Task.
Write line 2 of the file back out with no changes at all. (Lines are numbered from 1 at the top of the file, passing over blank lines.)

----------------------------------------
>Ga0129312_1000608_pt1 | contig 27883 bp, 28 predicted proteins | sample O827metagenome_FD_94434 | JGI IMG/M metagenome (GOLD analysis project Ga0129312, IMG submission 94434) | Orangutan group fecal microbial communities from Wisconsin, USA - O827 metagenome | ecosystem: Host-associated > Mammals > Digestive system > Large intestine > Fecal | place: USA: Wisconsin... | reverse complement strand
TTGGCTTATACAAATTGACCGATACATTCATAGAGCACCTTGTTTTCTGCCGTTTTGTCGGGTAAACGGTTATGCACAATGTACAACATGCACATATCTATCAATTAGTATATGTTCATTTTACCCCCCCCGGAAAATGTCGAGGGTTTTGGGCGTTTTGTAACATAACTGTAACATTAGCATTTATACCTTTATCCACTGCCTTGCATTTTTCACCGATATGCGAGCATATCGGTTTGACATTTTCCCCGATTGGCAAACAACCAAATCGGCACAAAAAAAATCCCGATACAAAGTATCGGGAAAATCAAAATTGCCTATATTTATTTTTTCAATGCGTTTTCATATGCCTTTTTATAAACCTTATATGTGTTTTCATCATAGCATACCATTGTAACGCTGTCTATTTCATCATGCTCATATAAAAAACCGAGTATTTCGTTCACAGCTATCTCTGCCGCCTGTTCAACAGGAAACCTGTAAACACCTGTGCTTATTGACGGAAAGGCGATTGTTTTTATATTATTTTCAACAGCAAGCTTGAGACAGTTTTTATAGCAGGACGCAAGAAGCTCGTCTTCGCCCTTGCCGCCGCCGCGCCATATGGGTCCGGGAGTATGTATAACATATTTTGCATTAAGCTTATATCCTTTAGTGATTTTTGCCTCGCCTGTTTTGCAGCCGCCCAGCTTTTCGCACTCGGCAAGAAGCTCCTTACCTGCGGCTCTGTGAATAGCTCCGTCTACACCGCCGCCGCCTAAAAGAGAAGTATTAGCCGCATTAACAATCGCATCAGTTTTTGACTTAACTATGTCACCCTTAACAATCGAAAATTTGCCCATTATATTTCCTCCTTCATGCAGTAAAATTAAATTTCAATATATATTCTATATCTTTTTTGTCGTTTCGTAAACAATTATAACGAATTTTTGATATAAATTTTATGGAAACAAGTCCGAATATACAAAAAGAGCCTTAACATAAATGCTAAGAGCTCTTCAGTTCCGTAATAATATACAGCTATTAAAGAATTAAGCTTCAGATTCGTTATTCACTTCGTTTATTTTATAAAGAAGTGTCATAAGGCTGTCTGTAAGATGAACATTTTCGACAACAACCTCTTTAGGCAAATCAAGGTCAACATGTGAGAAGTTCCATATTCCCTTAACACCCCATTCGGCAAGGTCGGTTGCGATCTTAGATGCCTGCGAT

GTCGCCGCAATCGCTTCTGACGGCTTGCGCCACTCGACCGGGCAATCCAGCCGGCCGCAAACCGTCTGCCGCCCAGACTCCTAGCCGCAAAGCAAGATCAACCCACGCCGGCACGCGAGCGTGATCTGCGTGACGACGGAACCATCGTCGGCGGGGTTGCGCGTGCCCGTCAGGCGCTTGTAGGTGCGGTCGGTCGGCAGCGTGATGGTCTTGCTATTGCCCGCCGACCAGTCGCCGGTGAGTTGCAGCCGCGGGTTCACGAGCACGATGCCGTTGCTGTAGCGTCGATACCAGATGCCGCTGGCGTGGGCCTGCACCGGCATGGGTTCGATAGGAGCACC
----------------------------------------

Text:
TTGGCTTATACAAATTGACCGATACATTCATAGAGCACCTTGTTTTCTGCCGTTTTGTCGGGTAAACGGTTATGCACAATGTACAACATGCACATATCTATCAATTAGTATATGTTCATTTTACCCCCCCCGGAAAATGTCGAGGGTTTTGGGCGTTTTGTAACATAACTGTAACATTAGCATTTATACCTTTATCCACTGCCTTGCATTTTTCACCGATATGCGAGCATATCGGTTTGACATTTTCCCCGATTGGCAAACAACCAAATCGGCACAAAAAAAATCCCGATACAAAGTATCGGGAAAATCAAAATTGCCTATATTTATTTTTTCAATGCGTTTTCATATGCCTTTTTATAAACCTTATATGTGTTTTCATCATAGCATACCATTGTAACGCTGTCTATTTCATCATGCTCATATAAAAAACCGAGTATTTCGTTCACAGCTATCTCTGCCGCCTGTTCAACAGGAAACCTGTAAACACCTGTGCTTATTGACGGAAAGGCGATTGTTTTTATATTATTTTCAACAGCAAGCTTGAGACAGTTTTTATAGCAGGACGCAAGAAGCTCGTCTTCGCCCTTGCCGCCGCCGCGCCATATGGGTCCGGGAGTATGTATAACATATTTTGCATTAAGCTTATATCCTTTAGTGATTTTTGCCTCGCCTGTTTTGCAGCCGCCCAGCTTTTCGCACTCGGCAAGAAGCTCCTTACCTGCGGCTCTGTGAATAGCTCCGTCTACACCGCCGCCGCCTAAAAGAGAAGTATTAGCCGCATTAACAATCGCATCAGTTTTTGACTTAACTATGTCACCCTTAACAATCGAAAATTTGCCCATTATATTTCCTCCTTCATGCAGTAAAATTAAATTTCAATATATATTCTATATCTTTTTTGTCGTTTCGTAAACAATTATAACGAATTTTTGATATAAATTTTATGGAAACAAGTCCGAATATACAAAAAGAGCCTTAACATAAATGCTAAGAGCTCTTCAGTTCCGTAATAATATACAGCTATTAAAGAATTAAGCTTCAGATTCGTTATTCACTTCGTTTATTTTATAAAGAAGTGTCATAAGGCTGTCTGTAAGATGAACATTTTCGACAACAACCTCTTTAGGCAAATCAAGGTCAACATGTGAGAAGTTCCATATTCCCTTAACACCCCATTCGGCAAGGTCGGTTGCGATCTTAGATGCCTGCGAT